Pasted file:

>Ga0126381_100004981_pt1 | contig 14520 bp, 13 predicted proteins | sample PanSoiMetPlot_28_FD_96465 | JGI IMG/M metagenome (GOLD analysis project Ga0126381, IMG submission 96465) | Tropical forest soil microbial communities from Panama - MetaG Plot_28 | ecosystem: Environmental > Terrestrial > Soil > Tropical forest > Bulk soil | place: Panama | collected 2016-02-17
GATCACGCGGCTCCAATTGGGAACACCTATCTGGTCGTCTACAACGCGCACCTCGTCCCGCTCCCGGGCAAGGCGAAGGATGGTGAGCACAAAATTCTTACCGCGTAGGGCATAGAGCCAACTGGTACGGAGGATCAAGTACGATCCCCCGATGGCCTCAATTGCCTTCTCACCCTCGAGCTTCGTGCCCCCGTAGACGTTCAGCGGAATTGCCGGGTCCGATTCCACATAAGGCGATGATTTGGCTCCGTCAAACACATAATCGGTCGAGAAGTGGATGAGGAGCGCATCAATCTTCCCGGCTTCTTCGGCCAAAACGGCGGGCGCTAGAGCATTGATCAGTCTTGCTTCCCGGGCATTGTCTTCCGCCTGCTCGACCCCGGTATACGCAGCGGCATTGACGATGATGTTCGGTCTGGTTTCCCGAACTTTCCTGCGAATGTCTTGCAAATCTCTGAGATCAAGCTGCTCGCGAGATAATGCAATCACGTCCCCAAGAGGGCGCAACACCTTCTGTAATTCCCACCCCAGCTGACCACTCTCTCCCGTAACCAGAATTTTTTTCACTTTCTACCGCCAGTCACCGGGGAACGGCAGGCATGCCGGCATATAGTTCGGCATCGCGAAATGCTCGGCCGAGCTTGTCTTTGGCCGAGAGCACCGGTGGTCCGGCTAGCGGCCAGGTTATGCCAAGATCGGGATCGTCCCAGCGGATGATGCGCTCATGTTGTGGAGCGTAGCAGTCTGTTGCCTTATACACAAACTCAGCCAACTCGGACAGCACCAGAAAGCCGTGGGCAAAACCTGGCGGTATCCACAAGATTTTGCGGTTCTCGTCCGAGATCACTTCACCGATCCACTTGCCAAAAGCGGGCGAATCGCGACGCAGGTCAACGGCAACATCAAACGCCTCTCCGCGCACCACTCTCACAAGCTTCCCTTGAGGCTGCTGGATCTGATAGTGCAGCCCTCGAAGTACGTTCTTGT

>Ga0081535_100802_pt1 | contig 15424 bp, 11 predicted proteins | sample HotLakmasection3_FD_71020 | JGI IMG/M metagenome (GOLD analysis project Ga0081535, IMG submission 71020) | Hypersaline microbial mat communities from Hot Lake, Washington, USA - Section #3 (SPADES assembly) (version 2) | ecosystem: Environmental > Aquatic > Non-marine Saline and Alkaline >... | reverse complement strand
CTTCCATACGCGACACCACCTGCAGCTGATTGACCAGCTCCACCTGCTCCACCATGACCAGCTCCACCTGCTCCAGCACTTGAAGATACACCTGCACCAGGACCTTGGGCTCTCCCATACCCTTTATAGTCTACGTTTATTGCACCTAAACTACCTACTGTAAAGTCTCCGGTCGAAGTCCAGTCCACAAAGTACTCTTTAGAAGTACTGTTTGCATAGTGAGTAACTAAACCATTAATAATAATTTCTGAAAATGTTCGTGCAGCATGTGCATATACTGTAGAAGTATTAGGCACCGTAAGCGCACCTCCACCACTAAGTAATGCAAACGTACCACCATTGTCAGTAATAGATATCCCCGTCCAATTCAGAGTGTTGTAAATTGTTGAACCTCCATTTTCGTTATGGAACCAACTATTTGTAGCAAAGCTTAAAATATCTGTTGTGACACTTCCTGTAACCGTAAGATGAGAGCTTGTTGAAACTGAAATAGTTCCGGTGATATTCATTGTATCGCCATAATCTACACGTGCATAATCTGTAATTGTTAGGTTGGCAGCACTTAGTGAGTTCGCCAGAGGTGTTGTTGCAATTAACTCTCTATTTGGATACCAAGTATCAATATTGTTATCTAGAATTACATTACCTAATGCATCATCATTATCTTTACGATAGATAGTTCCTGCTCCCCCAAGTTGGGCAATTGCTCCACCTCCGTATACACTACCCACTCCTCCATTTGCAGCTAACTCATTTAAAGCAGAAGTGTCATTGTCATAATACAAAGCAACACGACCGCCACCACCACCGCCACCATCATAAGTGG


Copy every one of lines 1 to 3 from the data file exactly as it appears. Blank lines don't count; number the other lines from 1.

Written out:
>Ga0126381_100004981_pt1 | contig 14520 bp, 13 predicted proteins | sample PanSoiMetPlot_28_FD_96465 | JGI IMG/M metagenome (GOLD analysis project Ga0126381, IMG submission 96465) | Tropical forest soil microbial communities from Panama - MetaG Plot_28 | ecosystem: Environmental > Terrestrial > Soil > Tropical forest > Bulk soil | place: Panama | collected 2016-02-17
GATCACGCGGCTCCAATTGGGAACACCTATCTGGTCGTCTACAACGCGCACCTCGTCCCGCTCCCGGGCAAGGCGAAGGATGGTGAGCACAAAATTCTTACCGCGTAGGGCATAGAGCCAACTGGTACGGAGGATCAAGTACGATCCCCCGATGGCCTCAATTGCCTTCTCACCCTCGAGCTTCGTGCCCCCGTAGACGTTCAGCGGAATTGCCGGGTCCGATTCCACATAAGGCGATGATTTGGCTCCGTCAAACACATAATCGGTCGAGAAGTGGATGAGGAGCGCATCAATCTTCCCGGCTTCTTCGGCCAAAACGGCGGGCGCTAGAGCATTGATCAGTCTTGCTTCCCGGGCATTGTCTTCCGCCTGCTCGACCCCGGTATACGCAGCGGCATTGACGATGATGTTCGGTCTGGTTTCCCGAACTTTCCTGCGAATGTCTTGCAAATCTCTGAGATCAAGCTGCTCGCGAGATAATGCAATCACGTCCCCAAGAGGGCGCAACACCTTCTGTAATTCCCACCCCAGCTGACCACTCTCTCCCGTAACCAGAATTTTTTTCACTTTCTACCGCCAGTCACCGGGGAACGGCAGGCATGCCGGCATATAGTTCGGCATCGCGAAATGCTCGGCCGAGCTTGTCTTTGGCCGAGAGCACCGGTGGTCCGGCTAGCGGCCAGGTTATGCCAAGATCGGGATCGTCCCAGCGGATGATGCGCTCATGTTGTGGAGCGTAGCAGTCTGTTGCCTTATACACAAACTCAGCCAACTCGGACAGCACCAGAAAGCCGTGGGCAAAACCTGGCGGTATCCACAAGATTTTGCGGTTCTCGTCCGAGATCACTTCACCGATCCACTTGCCAAAAGCGGGCGAATCGCGACGCAGGTCAACGGCAACATCAAACGCCTCTCCGCGCACCACTCTCACAAGCTTCCCTTGAGGCTGCTGGATCTGATAGTGCAGCCCTCGAAGTACGTTCTTGT

>Ga0081535_100802_pt1 | contig 15424 bp, 11 predicted proteins | sample HotLakmasection3_FD_71020 | JGI IMG/M metagenome (GOLD analysis project Ga0081535, IMG submission 71020) | Hypersaline microbial mat communities from Hot Lake, Washington, USA - Section #3 (SPADES assembly) (version 2) | ecosystem: Environmental > Aquatic > Non-marine Saline and Alkaline >... | reverse complement strand